After consulting with their rivals, Ofcom have ruled that the Green Party do not qualify for ‘Major Party Status’ at the election. UKIP do qualify.
Guido understands this is based on a lack of sufficient support in previous elections and polling.
This all but means they’re out of the Leaders’ Debates – it’s up to the broadcasters, but Ofcom’s ruling will be seen as a marker.
UPDATE: Here is the official word:
Ofcom has today published a consultation on the political parties it lists as ‘major parties’ ahead of the General Election in May 2015. The list of major parties is important for Ofcom’s regulation of election coverage, in particular requiring the relevant broadcasters to allocate at least two Party Election Broadcasts to each major party ahead of an election.
These broadcasters are ITV, STV, UTV, Channel 4, Channel 5, Classic FM, Talksport and Absolute Radio. Broadcasters can also choose to allocate additional Party Election Broadcasts. Party Election Broadcasts on the BBC are regulated by the BBC Trust and currently the subject of a consultation. Ofcom keeps its list of major parties under review to ensure it reflects political developments in the UK.
Ofcom’s initial view is that UKIP may qualify for major party status in England and Wales for the General Election and English local elections on 7 May 2015.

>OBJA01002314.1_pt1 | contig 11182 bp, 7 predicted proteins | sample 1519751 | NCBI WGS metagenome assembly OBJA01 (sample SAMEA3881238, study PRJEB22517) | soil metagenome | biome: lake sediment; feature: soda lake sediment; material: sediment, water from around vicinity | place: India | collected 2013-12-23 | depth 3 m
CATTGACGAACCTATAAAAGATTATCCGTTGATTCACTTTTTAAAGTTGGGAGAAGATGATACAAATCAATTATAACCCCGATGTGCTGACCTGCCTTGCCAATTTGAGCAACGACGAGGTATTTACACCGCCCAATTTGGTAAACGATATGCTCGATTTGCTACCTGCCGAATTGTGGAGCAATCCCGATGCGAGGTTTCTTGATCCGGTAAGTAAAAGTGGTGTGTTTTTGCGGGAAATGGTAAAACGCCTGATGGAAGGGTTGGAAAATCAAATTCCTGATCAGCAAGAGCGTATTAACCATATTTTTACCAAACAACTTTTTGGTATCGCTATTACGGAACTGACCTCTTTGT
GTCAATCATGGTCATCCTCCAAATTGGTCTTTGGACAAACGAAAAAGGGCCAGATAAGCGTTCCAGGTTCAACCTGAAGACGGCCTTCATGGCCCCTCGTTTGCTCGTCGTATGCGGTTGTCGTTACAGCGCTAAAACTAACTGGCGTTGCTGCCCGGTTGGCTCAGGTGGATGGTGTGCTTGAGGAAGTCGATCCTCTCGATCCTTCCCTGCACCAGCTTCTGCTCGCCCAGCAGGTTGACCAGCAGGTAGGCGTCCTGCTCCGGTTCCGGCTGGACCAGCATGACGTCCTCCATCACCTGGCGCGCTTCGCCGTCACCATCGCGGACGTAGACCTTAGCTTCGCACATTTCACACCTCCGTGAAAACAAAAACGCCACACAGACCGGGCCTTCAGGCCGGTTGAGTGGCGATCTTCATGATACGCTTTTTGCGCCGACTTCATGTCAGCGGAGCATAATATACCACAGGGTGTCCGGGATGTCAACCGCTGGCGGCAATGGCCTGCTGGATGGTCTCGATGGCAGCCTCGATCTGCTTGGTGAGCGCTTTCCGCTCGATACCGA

Ofcom’s initial view is neither the Green Party (including the Scottish Green Party) nor the TUV have secured sufficient support in previous elections and current opinion polls to be added to Ofcom’s major party list for the purposes of the May 2015 elections.
Evidence for proposed change to major parties list
In deciding which parties are on the list, Ofcom assesses all relevant evidence of support including:
- previous electoral performance, including an analysis of share of vote alongside seats won; and
- current opinion polling data.
In relation to the Green Party (including the Scottish Green Party), the TUV and UKIP the evidence indicates that:
The Green Party (including the Scottish Green Party)
The party has not demonstrated significant past electoral support in General Elections. The Green Party has performed better in some other forms of election, such as the 2014 European Parliamentary elections, obtaining 8.0% and 8.1% of the vote in England and Scotland.
In terms of evidence of current support, the party’s opinion poll rating in Great Britain-wide polls has increased in recent months to 5.9% in December 2014 (4.0% on average during 2014).
Should be said that Ofcom’s ruling is guidance, not regulatory.